28 April 2015

Thoughts of the day

1) As before with the gay marriage cases before SCOTUS, I'm not interested in displaying a changed photo status on social media. I don't go in much for symbolism for one, and secondly, I think the case will be basically about the final score (whether it is 6-3 or 5-4) and not the outcome. I don't think any marginal lobbying on twitter or facebook is going to make a difference to the score. Where my (our) focus would need to be is on people who don't think this is an okay change, or at least think it happened too fast, and not on the justices, and finding ways to connect to these people and change their minds or at least understand their objections and help them find ways to live with it now as a disfavored minority. Gay marriage being equal is all but a done deal, if not now by court ruling then very soon by public mandate as demographics shift away from older conservative Christians to younger more progressive Christians (at least on this topic). Now supporters and opponents have to live together and deal with this new reality. This has become a more vital project as court rulings have greatly and rapidly expanded the equal recognition of homosexual couples at a more rapid pace than I would have thought likely. I regard that as a good thing that it has, and that it likely will continue. But the fact remains there is still bitter intolerance and hatred present among a subset of the population, and considerably larger population that is uncertain or uneasy about these changes and what they will mean either from prejudices or ignorance of the issues at hand, and all of that will continue to need to be moderated even with these changes in legal status as applied to marriage and marriage contract benefits coming swiftly.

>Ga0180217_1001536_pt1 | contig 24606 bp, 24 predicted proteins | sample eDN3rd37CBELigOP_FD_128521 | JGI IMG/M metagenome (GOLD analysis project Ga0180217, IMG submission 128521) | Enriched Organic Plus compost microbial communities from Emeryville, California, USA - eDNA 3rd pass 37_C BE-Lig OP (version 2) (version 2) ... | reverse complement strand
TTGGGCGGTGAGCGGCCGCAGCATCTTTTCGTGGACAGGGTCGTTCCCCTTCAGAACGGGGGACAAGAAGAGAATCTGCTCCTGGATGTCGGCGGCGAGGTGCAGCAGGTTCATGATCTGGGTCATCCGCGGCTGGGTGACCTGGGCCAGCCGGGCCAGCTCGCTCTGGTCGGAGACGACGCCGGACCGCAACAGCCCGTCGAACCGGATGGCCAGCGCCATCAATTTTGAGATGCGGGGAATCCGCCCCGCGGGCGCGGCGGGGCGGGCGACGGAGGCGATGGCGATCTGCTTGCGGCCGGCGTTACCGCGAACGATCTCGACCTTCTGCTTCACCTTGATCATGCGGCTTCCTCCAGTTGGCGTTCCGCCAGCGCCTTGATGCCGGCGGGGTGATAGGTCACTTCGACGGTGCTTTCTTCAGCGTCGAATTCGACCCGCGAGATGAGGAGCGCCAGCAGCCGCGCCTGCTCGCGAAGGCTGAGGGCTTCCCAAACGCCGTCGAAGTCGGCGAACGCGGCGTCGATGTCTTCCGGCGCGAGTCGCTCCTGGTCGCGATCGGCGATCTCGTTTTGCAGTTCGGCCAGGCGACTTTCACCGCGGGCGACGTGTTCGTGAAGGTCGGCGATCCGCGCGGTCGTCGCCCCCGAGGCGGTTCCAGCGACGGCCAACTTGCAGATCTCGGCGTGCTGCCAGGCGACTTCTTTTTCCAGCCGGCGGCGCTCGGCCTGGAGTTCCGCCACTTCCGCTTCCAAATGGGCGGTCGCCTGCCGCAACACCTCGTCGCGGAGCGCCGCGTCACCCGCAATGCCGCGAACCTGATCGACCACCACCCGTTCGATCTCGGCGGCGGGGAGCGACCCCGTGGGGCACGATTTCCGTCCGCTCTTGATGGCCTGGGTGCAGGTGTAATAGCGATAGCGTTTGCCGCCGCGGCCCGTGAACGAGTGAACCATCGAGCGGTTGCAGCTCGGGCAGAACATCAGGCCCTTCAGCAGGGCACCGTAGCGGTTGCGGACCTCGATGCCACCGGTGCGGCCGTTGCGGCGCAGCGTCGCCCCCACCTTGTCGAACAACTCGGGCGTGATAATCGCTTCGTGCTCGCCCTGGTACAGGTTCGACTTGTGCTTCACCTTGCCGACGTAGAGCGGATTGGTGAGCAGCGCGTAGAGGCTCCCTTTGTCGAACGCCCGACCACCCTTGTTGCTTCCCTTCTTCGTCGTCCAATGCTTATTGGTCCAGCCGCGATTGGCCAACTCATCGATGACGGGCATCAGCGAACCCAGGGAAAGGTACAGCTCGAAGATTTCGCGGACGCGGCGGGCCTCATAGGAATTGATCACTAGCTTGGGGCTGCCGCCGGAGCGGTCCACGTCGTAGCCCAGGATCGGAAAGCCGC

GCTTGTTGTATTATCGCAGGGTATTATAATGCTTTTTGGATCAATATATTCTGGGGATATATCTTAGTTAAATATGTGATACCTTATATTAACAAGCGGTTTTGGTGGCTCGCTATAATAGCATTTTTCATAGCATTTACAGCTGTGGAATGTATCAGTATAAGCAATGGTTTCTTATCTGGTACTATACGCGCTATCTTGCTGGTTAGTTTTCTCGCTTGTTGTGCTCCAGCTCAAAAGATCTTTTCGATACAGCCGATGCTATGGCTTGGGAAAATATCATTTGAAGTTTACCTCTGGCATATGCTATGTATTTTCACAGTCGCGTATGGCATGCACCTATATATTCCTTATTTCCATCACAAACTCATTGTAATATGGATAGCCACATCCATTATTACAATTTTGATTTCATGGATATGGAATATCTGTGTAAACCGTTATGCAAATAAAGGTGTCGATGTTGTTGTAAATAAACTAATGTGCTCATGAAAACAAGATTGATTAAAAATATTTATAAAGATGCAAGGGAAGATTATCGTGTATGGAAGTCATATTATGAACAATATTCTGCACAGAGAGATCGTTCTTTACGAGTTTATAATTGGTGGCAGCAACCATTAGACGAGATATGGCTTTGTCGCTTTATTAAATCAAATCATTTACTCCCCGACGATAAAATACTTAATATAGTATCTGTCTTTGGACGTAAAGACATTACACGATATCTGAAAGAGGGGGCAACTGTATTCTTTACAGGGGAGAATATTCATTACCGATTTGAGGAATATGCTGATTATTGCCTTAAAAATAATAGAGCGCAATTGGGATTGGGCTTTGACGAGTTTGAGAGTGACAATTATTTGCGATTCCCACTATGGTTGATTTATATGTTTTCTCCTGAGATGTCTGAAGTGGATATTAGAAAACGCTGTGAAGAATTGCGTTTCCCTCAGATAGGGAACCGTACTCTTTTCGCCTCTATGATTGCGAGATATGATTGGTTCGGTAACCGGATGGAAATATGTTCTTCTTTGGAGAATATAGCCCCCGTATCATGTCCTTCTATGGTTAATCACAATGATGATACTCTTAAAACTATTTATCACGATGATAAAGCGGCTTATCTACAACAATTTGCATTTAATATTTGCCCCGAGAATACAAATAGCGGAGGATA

The gay rights cause seems to be winning something in my lifetime and bully for that as it is a much needed change in social tolerance and respect for individuals and their liberties. I've written or spoken generally in support of such a change for years (with a detour into the fantastical realm of the government not recognizing marriages at all and letting people make private contracts as they see fit, but still not proclaiming that any government or government official should ignore or refuse those contracts when made between same-sex couples). It's also impacting a much smaller number of people ultimately than some other issues that often dominate my attention, so I don't have as much to say on it now that progress is being made. Like whether we as Americans are being policed or occupied in our own communities. A topic where progress is much more diffident and uncertain.

2) Baltimore.